The Fabelmans producer Kristie Macosko Krieger was on a panel with her fellow Zanuck Awards nominees at the Producers Guild Awards nominee breakfast on Saturday. Krieger revealed that director Steven Spielberg was visibly emotional making his autobiographical film.
“On set, he broke down quite a bit,” Krieger said. “Sometimes it was joy. Sometimes it was sadness. Sometimes it was being able to have his parents back for a little bit of time.”
Spielberg cowrote the script with Tony Kushner. The Fabelman family moves to Arizona, where young Sammy Fabelman (Gabiel LaBelle) develops his interest in filmmaking.
As Sammy grows up, he becomes more observant about the conflict between his parents (Michelle Williams, Paul Dano) and their eventual divorce. Krieger said she was aware of the importance of creating a protective environment for Spielberg.
“You definitely wanted to surround him with very trusted collaborators, people he felt safe to break down in front of, people he wanted to spend all of his time with, because he was entrusting his life in all of us,” Krieger said. “We all felt an immense responsibility to him and for him to protect him.”
Krieger added that Spielberg had expected the screenwriting process to bring back all those memories. He was surprised he wasn’t finished by the time of production.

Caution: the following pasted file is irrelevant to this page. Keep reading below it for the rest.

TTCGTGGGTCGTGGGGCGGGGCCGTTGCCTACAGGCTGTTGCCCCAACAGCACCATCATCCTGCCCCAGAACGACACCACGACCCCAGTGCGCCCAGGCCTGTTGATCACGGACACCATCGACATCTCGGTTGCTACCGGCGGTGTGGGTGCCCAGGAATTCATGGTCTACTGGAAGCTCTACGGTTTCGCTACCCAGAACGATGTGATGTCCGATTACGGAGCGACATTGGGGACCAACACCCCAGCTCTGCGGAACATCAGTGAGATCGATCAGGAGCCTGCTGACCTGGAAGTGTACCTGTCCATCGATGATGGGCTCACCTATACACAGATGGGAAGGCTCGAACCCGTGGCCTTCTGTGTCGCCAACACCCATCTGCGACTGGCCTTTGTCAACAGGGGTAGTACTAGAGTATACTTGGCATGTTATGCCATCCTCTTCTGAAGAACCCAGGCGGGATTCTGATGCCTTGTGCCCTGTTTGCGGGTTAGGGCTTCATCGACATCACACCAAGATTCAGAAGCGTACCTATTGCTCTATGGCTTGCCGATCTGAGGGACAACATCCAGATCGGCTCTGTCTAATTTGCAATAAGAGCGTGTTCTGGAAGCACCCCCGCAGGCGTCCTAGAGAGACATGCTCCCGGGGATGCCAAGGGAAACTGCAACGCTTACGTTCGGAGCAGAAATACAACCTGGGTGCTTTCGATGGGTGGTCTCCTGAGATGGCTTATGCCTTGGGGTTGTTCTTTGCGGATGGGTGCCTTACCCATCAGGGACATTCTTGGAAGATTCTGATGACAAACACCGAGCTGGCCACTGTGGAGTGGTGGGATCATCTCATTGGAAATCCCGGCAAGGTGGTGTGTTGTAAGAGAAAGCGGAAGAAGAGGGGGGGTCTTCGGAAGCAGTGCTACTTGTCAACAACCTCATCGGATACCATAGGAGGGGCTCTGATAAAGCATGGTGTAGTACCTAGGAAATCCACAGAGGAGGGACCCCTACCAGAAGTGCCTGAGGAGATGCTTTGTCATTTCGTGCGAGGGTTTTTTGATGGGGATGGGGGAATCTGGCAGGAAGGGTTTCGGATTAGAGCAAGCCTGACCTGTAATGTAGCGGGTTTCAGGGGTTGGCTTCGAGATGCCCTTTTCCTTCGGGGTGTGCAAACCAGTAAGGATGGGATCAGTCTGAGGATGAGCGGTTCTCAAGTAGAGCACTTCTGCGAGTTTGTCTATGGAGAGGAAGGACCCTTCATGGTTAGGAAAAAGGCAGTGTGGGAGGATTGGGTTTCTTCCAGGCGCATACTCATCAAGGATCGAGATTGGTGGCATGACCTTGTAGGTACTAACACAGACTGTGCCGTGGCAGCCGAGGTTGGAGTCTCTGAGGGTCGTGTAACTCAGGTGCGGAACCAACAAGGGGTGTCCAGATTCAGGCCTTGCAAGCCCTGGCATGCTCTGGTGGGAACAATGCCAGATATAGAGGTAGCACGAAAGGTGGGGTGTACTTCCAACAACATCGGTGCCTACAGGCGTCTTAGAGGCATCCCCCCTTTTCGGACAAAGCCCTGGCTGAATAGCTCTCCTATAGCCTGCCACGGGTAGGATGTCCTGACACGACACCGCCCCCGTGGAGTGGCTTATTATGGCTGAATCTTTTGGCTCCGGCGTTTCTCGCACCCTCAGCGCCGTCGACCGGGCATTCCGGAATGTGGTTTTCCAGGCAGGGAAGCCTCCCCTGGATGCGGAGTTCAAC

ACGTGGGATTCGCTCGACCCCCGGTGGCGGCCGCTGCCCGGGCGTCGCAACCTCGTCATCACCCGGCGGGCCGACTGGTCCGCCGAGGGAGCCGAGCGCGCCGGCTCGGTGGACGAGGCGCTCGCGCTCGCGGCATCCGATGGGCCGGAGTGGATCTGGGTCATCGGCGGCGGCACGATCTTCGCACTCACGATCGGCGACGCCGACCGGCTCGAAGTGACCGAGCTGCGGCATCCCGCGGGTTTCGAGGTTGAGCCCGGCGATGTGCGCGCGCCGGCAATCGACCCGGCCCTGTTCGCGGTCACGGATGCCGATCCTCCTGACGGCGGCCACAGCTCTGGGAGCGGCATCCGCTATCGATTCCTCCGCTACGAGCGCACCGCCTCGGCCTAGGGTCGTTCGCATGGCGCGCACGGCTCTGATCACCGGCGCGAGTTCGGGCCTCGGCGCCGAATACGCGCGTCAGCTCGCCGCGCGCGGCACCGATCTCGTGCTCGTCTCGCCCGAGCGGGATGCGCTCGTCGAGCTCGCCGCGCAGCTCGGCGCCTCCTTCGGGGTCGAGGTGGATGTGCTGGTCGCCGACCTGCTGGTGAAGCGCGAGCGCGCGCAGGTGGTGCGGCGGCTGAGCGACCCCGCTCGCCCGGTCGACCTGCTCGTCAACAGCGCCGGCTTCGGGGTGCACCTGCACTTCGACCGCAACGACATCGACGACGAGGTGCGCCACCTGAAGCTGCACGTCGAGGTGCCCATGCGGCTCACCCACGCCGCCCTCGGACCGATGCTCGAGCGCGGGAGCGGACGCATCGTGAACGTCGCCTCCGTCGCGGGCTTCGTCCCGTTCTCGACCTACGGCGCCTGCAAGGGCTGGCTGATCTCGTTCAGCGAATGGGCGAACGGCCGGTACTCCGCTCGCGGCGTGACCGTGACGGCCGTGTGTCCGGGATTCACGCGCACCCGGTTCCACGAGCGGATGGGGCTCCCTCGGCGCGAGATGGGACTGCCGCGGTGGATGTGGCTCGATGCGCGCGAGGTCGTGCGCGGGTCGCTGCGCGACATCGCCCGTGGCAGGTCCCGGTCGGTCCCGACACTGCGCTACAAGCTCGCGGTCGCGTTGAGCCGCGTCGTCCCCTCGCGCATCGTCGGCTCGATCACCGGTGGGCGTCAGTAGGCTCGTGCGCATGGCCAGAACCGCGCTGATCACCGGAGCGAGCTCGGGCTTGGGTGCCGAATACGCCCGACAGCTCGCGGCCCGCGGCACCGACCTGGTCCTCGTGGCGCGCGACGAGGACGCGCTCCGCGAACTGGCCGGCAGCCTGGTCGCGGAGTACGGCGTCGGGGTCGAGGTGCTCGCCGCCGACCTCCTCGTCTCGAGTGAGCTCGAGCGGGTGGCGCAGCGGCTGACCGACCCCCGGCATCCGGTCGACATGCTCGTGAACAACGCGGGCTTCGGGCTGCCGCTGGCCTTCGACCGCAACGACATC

“He was having memories flooding back to him of his childhood,” Krieger said. “He thought he got through that writing. He told the cast, ‘I’m done, I’ve had my therapy in the writing of the script with Tony Kushner.’”
Everything Everywhere All At Once producer Jonathan Yang shared an emotional experience about his movie, too. Yang said after receiving 11 Oscar nominations, Yang came to understand the pressure his own father put on him to achieve.
“I understood where my dad was coming from,” Yang said. “Not you need to live up to a certain standard. It was that he wanted to provide safety.”
Yang admits he broke down, but in private.
“I was in the shower and I cried so hard,” Yang said. “It was beautiful because I realized what my Dad was doing all those years.”
Top Gun: Maverick producer Jerry Bruckheimer also shared the emotional side of the year’s biggest blockbuster. Bruckheimer acknowledge the sequel was missing two important people:
“My partner, Don Simpson, who was no longer with us,” Bruckheimer said. “Of course, the brilliant [director][ Tony Scott, whose vision stays alive today in Top Gun: Maverick, and we’re so proud of that.”
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